8 Tips to Success in PR by Rick Rice

8 Tips to Success in PR

Posted: 24 Aug 2012 07:24 AM PDT

These 8 tips to succeeding in PR are about more than writing well or liking to work with people—public relations is really all about selling. And it’s also about solving problems, understanding your clients’ businesses and many, many other things.

One of the reasons I opted to get a degree in public relations (and yes, it is a Bachelor of Science degree) is because I didn’t want to follow in my successful father’s footsteps. He was a salesman (or as he liked to call himself, a peddler), and I wasn’t the least bit interested in sales as a career path. And, while I was getting that degree, nobody disillusioned me that I was starting a career in sales. That quickly changed.

In PR, Selling is Everything!

For better or worse, it didn’t take long after stepping into my first job to figure out that selling is just about everything in PR. I may not sell valves and regulators as my dad did, but I’m always peddling ideas, concepts and sometimes, even products. You can talk about convincing or persuading all you want, but trust me: when you accept that a job in PR is a job in sales, you’re going to move your career ahead much faster.

Selling is Solving Problems

My dad was a very successful salesman and eventually owned the company. He always gave some credit for that to a Dale Carnegie course he took when he moved from being an engineer to being a sales engineer. He said it taught him that selling was about satisfying people’s needs. When I asked him what the keys to success were, he said it boiled down to much more than just knowing your product better than anyone else.

He told me it doesn’t matter how great your product is. If it doesn’t solve your customers’ needs and let them sleep soundly at night after buying it, then you can’t sell it. He said his job was really understanding the needs of his customers and finding ways to satisfy them.

Great PR Requires Understanding Your Clients

Dad and I talked a lot about this. As a salesman, in addition to solving problems for his clients, it was also his job to understand his customers’ different plants and processes at least as well as they did. Beyond that, he had to know what  constituted a win for each of them. He had to make sure that all the links in the chain on his side of a transaction were in place to deliver not just the product, but winning experiences for his customers.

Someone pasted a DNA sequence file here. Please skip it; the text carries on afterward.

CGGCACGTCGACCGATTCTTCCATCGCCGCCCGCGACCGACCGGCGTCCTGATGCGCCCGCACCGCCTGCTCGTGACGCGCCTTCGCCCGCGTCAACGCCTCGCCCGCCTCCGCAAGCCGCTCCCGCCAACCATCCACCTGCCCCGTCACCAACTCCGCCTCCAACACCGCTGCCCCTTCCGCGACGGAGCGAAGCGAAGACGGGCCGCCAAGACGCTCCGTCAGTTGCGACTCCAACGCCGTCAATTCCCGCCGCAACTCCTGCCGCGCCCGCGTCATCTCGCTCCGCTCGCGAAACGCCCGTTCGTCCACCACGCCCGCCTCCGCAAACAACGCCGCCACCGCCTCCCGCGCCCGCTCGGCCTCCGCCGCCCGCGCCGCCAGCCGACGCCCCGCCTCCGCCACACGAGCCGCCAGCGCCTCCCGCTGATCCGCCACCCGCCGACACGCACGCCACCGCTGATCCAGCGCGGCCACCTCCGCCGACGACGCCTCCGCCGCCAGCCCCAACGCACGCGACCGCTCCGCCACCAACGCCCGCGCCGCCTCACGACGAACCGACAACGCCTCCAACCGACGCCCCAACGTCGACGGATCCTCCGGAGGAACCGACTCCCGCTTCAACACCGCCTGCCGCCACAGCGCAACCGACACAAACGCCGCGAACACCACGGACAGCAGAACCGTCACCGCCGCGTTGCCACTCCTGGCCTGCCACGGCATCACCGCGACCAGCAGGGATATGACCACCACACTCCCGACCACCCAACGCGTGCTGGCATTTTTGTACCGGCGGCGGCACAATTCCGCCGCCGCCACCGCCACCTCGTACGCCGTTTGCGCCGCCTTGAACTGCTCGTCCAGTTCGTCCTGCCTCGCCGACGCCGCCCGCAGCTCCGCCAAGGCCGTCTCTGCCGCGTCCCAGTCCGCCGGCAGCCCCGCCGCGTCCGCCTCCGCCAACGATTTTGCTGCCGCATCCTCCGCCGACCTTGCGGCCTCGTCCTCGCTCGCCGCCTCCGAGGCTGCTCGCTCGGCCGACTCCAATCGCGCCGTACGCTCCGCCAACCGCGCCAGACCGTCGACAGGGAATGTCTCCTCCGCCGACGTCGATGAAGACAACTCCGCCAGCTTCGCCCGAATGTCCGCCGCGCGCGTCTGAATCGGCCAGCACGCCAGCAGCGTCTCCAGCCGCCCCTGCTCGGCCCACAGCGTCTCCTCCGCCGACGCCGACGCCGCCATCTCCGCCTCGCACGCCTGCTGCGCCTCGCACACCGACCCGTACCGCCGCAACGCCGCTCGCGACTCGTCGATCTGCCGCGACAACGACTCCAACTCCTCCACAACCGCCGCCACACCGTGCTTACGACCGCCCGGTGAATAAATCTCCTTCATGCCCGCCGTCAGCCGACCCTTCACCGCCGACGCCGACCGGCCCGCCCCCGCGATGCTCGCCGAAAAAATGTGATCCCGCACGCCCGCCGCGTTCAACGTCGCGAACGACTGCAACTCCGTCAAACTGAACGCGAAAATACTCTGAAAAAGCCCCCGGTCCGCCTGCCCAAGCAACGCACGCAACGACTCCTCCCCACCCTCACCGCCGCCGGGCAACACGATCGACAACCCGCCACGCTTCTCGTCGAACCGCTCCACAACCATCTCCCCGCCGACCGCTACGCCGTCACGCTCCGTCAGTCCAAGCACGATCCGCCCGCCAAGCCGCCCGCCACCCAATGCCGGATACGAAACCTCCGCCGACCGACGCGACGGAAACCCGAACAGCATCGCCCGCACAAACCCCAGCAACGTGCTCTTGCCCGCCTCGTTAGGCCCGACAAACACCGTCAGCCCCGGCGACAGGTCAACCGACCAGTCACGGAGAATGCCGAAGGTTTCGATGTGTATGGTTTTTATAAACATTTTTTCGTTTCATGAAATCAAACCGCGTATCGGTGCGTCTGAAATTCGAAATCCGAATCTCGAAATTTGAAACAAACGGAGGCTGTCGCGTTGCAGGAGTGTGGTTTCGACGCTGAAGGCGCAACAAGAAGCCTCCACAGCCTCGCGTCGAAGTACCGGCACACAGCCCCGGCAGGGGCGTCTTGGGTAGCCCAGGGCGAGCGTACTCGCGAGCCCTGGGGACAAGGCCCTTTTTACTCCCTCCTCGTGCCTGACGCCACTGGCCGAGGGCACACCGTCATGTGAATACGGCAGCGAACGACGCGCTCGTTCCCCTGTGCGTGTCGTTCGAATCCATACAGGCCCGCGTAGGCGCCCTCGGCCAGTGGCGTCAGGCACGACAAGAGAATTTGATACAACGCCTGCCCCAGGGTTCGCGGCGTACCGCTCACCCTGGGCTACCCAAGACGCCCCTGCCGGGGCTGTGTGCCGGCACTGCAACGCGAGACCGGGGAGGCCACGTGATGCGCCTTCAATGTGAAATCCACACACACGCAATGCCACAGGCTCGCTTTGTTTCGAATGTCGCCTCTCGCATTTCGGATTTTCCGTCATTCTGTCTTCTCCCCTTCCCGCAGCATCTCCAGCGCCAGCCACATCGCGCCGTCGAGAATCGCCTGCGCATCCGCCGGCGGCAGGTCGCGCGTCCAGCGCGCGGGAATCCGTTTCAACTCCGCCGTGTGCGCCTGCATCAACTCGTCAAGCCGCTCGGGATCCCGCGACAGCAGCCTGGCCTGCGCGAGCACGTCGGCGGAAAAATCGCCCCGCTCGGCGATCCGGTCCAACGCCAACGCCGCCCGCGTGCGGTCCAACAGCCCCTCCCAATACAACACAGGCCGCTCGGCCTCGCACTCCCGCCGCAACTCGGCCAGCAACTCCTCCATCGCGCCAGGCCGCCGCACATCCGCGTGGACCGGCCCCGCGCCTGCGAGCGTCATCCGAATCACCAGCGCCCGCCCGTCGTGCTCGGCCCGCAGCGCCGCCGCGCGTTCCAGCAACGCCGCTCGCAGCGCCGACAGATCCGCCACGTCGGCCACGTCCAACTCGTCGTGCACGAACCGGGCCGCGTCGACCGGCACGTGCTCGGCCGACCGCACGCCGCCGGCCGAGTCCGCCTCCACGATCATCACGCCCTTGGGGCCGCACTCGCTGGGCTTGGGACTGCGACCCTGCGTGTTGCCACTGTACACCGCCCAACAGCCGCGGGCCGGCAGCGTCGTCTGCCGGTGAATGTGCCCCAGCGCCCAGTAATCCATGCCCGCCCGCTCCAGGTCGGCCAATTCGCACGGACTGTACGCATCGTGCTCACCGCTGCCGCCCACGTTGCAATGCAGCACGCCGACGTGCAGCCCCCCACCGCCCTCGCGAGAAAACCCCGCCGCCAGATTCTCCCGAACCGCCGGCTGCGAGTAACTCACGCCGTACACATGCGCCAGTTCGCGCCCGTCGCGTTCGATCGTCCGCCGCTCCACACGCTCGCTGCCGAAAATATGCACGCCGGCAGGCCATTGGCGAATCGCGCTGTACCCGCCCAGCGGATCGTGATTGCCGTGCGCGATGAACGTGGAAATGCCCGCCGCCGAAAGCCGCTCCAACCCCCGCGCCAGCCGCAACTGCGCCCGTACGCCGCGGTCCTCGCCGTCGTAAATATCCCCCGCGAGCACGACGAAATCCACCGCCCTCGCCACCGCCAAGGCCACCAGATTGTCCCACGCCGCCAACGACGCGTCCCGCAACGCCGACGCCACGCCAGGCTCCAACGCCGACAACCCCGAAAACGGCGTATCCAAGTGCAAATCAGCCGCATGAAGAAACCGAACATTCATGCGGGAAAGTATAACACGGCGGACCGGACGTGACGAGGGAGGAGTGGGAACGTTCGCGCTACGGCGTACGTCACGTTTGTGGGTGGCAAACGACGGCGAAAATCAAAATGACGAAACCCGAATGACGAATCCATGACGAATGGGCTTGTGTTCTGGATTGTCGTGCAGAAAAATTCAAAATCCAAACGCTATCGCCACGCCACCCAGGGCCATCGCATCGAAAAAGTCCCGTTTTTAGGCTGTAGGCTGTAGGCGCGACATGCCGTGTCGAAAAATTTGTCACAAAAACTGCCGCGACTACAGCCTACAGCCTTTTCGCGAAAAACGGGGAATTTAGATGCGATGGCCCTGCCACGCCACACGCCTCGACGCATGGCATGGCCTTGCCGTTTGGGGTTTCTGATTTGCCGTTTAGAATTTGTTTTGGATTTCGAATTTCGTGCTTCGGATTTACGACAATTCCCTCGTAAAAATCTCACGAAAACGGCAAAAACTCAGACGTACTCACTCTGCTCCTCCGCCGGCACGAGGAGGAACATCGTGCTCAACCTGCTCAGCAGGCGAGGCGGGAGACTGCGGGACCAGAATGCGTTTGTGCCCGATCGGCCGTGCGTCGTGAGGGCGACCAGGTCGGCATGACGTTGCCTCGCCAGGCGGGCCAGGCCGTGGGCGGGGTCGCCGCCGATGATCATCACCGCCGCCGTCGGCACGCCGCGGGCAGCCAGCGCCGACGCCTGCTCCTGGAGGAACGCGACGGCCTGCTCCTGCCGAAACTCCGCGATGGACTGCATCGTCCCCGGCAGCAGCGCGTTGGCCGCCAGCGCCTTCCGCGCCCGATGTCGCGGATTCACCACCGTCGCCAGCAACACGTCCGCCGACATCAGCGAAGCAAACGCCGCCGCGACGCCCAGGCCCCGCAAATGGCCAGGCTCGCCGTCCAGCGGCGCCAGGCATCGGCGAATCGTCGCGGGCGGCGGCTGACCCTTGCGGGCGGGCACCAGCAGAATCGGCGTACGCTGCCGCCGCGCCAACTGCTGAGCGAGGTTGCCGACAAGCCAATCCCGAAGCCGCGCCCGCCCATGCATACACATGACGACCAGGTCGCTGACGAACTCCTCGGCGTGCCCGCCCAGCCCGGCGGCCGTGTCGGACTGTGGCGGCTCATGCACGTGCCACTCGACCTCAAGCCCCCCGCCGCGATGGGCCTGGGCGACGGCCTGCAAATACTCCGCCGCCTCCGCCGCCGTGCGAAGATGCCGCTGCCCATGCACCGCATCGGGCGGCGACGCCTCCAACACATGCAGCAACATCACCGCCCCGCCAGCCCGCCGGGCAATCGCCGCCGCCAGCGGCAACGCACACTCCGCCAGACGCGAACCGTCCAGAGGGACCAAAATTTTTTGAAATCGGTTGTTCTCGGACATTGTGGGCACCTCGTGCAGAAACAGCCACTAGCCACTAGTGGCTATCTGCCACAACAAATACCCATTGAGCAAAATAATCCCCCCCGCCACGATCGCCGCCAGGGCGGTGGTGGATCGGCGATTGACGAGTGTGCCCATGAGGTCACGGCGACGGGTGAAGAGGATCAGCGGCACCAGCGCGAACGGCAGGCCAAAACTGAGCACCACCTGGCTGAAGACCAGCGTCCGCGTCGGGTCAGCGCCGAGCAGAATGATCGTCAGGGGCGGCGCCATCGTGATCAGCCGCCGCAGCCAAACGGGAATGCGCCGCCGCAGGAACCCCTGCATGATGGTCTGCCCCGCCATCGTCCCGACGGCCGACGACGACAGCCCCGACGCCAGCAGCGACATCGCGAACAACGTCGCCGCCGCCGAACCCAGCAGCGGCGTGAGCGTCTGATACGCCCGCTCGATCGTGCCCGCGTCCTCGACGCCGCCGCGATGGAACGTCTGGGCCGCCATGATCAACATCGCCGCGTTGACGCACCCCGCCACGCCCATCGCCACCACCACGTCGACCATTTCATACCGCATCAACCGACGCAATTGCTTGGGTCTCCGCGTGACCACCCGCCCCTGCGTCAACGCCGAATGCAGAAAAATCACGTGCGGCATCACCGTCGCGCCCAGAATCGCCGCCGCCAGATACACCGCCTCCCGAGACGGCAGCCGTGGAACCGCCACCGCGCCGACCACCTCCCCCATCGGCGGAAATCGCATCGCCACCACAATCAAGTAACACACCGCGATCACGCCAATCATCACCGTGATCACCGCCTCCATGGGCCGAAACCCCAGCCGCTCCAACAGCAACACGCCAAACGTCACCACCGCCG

You need to study and understand the space your customers live and breathe in. Who do they compete with for support within their organization? If you’re a consultant, you need to do that analysis for each and every client. You can’t give good advice or create winning scenarios if you don’t understand the competition in every area. And no, you don’t need an MBA to get a grasp on the competitive environment. Here are some great tips on how to collect this information.

A Career in PR is a Career in Sales

If you’re going to be successful in PR, you need to create winning experiences for your customers. You have to figure out what they and their organization need. You also need to understand what they’re really looking for—and how to deliver it. In between, you need to know what everyone in the delivery chain needs—reporters, bloggers and thought leaders, to name a few—to help you get the win for your client.

Money Makes the World Go ‘Round

When you opt for a career in PR, you also have to understand what makes every organization run is money. I think everyone in business (not only PR pros) should know how to read income and cash flow statements and understand a balance sheet. If you don’t, read a book or take a basic accounting class. Money is what matters even for charitable organizations and the bottom line is what most executives really care about. You should, too.

Whether you’re an employee or a consultant, you should know the financial condition of the organizations you work for and with. Yes, I know that is math and numbers. Get over it. You can’t avoid it. I don’t understand algebra to this day, but I can pretty reliably tell you if an organization is winning or losing based on those three financial documents. That’s how the people who matter most keep score, and so should you.

PR is Also Psychology